Sociological studies of ancient civilizations tell us a lot about previous peoples based on their most prized possessions. Whether prioritizing gold, grains or other goods, what we own has often defined us and can offer insight into the way a culture works.
In this era of Big Data, the information that companies store, how they manage it and their policies for protecting it also says a lot about an organization, its values and operations. What are your organization’s policies for generating and using personal information?
This is a valid ethical question raised by the big data phenomenon, and enterprises need to reconsider business decisions concerning privacy and identity. Authors Kord Davis and Doug Patterson in their recent book, Ethics of Big Data, assess techniques to help your business engage in a transparent and productive ethical inquiry into your current data practices.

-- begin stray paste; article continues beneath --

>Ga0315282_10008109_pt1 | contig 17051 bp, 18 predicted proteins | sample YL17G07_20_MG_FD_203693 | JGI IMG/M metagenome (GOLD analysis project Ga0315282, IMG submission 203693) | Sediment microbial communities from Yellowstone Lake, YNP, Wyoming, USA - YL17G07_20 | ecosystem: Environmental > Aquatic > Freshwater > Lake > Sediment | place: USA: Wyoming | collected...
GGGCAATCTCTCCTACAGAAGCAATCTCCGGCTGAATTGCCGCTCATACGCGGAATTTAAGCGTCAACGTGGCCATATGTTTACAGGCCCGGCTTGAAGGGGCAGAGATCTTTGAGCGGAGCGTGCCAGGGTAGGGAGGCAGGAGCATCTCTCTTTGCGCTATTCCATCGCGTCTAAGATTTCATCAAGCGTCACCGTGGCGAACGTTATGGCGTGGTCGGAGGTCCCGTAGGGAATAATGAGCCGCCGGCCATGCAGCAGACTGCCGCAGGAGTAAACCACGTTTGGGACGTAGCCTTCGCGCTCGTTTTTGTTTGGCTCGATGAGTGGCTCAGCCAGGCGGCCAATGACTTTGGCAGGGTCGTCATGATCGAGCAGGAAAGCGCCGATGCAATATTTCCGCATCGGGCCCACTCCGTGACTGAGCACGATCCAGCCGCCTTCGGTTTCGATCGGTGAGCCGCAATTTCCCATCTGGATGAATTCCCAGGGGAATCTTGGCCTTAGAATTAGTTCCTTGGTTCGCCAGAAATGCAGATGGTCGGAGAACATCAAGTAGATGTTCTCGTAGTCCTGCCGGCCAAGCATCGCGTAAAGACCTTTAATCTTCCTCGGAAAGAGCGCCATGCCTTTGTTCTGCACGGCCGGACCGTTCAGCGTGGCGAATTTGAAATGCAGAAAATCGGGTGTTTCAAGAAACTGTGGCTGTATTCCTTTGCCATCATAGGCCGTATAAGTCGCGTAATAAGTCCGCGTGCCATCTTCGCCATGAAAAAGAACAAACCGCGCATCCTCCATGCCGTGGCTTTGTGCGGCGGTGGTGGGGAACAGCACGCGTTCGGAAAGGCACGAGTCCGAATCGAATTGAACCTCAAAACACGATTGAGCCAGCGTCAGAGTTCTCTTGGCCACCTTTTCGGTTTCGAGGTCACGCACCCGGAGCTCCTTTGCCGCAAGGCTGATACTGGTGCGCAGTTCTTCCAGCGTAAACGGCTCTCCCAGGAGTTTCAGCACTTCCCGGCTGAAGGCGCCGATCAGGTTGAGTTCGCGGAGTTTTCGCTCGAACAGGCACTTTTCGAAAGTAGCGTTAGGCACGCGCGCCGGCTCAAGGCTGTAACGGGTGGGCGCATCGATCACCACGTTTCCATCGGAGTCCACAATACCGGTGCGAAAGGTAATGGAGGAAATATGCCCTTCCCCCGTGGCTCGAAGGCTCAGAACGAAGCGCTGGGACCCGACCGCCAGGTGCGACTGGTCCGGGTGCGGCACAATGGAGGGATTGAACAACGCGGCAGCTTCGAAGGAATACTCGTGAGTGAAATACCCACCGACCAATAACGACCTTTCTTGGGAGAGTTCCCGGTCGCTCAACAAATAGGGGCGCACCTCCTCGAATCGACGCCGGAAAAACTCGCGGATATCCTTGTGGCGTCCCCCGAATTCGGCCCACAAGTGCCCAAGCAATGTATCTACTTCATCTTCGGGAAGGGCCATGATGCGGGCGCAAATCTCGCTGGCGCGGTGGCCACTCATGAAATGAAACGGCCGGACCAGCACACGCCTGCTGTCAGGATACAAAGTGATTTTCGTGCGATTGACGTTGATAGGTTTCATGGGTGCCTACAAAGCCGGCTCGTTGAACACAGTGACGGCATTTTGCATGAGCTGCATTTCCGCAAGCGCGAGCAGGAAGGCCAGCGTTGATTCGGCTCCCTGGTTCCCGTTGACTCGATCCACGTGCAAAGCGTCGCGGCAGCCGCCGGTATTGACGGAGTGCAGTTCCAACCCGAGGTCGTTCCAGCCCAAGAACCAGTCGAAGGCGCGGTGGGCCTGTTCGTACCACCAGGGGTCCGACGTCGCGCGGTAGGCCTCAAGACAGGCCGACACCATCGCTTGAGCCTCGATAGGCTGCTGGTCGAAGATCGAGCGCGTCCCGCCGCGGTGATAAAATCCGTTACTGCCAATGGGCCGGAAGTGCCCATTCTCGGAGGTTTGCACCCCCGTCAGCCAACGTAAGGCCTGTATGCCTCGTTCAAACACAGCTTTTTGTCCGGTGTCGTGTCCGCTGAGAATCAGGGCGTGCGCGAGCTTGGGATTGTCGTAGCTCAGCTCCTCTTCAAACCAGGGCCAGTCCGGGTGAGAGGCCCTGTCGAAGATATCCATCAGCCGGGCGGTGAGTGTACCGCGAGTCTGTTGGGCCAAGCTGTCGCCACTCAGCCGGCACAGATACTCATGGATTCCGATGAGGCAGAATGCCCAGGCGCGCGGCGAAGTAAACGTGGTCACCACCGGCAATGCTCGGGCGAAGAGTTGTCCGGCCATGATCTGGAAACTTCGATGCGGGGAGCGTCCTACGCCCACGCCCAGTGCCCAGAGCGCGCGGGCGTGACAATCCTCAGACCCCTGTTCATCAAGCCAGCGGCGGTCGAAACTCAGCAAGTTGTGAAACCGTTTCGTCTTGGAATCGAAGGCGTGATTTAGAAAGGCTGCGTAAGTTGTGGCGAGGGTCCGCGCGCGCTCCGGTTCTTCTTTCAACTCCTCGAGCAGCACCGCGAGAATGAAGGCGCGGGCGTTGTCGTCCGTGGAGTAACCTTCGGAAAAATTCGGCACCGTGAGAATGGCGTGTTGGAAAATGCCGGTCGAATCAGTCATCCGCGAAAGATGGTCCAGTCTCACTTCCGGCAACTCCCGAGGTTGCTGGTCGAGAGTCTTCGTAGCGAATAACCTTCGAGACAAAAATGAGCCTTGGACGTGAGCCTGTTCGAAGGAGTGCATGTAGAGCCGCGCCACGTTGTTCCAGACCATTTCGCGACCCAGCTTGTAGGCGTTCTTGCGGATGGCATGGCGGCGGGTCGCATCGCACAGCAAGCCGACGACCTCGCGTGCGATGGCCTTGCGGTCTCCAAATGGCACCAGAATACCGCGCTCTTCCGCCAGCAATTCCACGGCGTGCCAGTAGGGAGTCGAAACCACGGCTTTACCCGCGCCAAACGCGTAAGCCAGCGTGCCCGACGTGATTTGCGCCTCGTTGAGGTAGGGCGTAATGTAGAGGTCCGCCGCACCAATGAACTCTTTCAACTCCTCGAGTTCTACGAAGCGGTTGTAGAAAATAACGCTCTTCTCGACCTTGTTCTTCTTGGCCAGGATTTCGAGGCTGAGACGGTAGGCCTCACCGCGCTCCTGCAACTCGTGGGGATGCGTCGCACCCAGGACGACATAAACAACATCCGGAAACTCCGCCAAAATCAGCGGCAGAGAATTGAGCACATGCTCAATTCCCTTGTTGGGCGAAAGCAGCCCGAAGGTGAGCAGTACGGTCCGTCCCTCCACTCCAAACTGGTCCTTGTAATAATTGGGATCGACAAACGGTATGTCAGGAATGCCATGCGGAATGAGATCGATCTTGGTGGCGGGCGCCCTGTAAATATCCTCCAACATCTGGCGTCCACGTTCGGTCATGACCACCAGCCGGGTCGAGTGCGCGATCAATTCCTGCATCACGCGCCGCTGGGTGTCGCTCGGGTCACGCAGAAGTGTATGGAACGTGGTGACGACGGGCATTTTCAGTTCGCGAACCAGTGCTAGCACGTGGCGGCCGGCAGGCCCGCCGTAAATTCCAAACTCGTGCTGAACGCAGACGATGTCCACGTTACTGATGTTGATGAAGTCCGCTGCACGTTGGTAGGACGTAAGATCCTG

Because data is the foundation of predictive analysis in the marketplace for just about everything—products, customers actions, suppliers, finance, banking and preferences from food to opinions including politics—what data to dissect and how it is disbursed can be called into question. With so much information, we are now starting to recognize that there needs to be balance between using data responsively and how it is retained particularly when it comes to securing personal identifying data, intellectual property and other sensitive information. Questions need to be asked, and answered, as to what is going too far and where does invasion of privacy begin.
There are many approaches for managing data and placing it so that the right data is available in the right place when needed by the right people. A multitude of factors, including business requisites, technology costs and regulatory requirements, contribute to shaping a successful data strategy. This also includes an end of life process for data destruction when it no longer needed and/or its regulated retention time has expired.
Think about how your organization manages Big Data. If you don’t know, you should ask. And, if no one can say, the time to act is now. Because how you manage Big Data tells customers, partners and employees a lot about your organization.